Much has been written about the theology of Les Miserables–the book, the stage musical, and now the play-based film by British director (The King’s Speech) Tom Hooper.

Eddie Redmayne as Marius, Les Miserables

Richard Beck‘s blog, for instance, notes the two distinct political theologies depicted in the movie and embodied in the characters of Javert and Valjean.

Charles Klamut writes poignantly about encountering Monseigneur Bienvenu, the bishop of Digne, in the novel twenty years ago, and having his own life and vocation radically and irrevocably transformed.

Leah Libresco (“geeky convert”–atheist turn Catholic) ponders Javert’s pelagianism and God’s infinite mercy.

These appreciative takes on the movie (and book) stand in contrast to some theologically astute critics who didn’t like the film so much ( Jeffrey Overstreet, for one), who wish that the “relentless embrace of Christian iconography” had been less “heavy-handed.”

(I think Overstreet’s review is right about a few things, and wrong about many others, but that’s a post, perhaps, for another day).

Much has also been written about Hooper’s decision to have the actors sing live on set (almost unheard of in filmed musicals), a tiny ear piece piping in a just-off-set keyboard accompanist who was able to adjust to each singer’s in- and of-the-moment interpretive choices. And there’s very little unsung speech in Les Mis the movie. Noting that even in the most musical of musicals, there is always that jarring moment when, after long stretches of spoken dialogue, a song breaks out, Hooper felt that

there’s something creatively and intellectually more honest in saying ‘this is a world where people communicate through songs.’

These breaks with movie-musical convention are accompanied by yet another of Hooper’s artistic decisions: to film the musical’s principle players in relentless close-up. (This feature of the film may also be its most mocked). And that some of the movie’s main characters are not classically-trained singers: also the subject of much disparaging ink. Russell Crowe, especially, as Inspector Javert has been heavily criticized in the American media, though I agree with Peter Bradshaw of the London Guardian who suggests that Crowe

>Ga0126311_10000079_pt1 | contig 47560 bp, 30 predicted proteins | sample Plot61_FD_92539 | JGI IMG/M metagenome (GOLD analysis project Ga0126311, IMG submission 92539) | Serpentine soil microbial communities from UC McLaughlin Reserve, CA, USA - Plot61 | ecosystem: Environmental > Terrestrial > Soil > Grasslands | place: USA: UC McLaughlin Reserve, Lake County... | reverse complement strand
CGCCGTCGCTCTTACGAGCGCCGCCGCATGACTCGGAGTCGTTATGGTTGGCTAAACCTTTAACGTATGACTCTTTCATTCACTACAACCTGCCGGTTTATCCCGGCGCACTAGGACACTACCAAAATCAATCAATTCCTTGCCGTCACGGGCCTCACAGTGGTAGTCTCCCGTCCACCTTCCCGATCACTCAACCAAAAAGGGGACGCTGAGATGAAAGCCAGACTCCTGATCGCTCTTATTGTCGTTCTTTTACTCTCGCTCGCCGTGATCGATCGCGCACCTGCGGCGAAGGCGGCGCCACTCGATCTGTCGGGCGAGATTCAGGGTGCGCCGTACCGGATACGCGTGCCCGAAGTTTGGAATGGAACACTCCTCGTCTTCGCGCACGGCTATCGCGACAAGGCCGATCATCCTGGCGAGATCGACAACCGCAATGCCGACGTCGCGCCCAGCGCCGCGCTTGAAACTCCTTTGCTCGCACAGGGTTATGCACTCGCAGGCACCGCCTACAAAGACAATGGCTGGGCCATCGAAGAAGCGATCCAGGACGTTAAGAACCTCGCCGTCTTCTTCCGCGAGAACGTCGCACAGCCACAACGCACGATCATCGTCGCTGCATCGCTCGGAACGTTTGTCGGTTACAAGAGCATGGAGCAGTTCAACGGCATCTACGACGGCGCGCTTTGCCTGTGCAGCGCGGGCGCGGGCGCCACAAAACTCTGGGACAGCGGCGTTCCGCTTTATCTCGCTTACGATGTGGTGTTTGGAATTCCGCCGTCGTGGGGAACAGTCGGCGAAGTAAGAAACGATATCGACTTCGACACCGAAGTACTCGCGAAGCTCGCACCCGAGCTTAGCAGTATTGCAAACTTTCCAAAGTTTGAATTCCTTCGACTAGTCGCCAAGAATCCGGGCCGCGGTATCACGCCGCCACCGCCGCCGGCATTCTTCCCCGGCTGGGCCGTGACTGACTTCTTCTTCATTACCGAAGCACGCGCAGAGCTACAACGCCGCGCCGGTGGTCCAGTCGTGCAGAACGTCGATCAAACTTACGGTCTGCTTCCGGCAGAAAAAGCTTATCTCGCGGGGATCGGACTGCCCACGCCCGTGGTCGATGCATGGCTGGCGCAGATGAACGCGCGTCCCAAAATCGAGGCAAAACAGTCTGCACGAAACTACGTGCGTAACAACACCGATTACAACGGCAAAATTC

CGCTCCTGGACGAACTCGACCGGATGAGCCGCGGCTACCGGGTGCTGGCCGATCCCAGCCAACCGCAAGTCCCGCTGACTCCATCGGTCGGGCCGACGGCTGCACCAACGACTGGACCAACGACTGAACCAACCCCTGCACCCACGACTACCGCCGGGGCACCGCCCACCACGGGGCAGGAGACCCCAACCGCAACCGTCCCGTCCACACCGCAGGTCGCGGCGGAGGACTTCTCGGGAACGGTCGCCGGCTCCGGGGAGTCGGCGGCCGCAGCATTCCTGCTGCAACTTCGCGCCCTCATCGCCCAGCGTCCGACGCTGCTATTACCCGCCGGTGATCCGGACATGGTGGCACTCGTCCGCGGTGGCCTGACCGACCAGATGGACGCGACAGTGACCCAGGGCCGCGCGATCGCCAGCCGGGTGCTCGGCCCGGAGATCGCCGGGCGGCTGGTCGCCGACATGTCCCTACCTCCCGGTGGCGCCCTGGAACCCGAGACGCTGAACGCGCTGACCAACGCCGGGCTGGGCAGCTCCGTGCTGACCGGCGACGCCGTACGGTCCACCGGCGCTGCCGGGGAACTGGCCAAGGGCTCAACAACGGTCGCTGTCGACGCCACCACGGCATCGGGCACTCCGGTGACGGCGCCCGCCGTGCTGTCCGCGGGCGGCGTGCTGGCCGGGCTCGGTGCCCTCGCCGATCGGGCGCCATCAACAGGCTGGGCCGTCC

offers the most open, human performance I have seen from him. His singing is so sweetly unselfconscious that there is something paradoxically engaging about his Javert, even when he’s being a cruel, unbending law-officer and royalist spy.

It was also Crowe who offered an insight to Hooper early on in the movie’s production when he noted that many of the musical’s sung sililoquies are like prayers (“people praying out loud or in their head”). As such, it seems all the more important–even urgent–that the audience observe these pray-ers in intimate proximity (as only film can make possible), not at a safe and spacious distance. By the time Valjean reprises the song/prayer “Bring Him Home” we have seen his tears many times, witnessed grief and regret, repentance and resolution, peace and contentment on his face. We have seen the raw physicality of prayer: the wrestling with God (Fantine’s I Dreamed a Dream), the doubt and despair (Javert’s Suicide); we have been moved by the tenderness, the vulnerability of such prayer (Eponine’s On My Own and Marius’s exquisite Empty Chairs at Empty Tables).

Which is why the imperfect voices of some of Les Miserables’s cast are perfect for this vision of Victor Hugo’s masterful story. Desperate prayers from desperate hearts don’t always sound beautiful to the ear. But perhaps at the heart of Hugo’s and Hooper’s story of the poor ones, the wretched ones, the miserable ones is the (theological) truth that imperfect voices raised in song and prayer to God are always, always beautiful.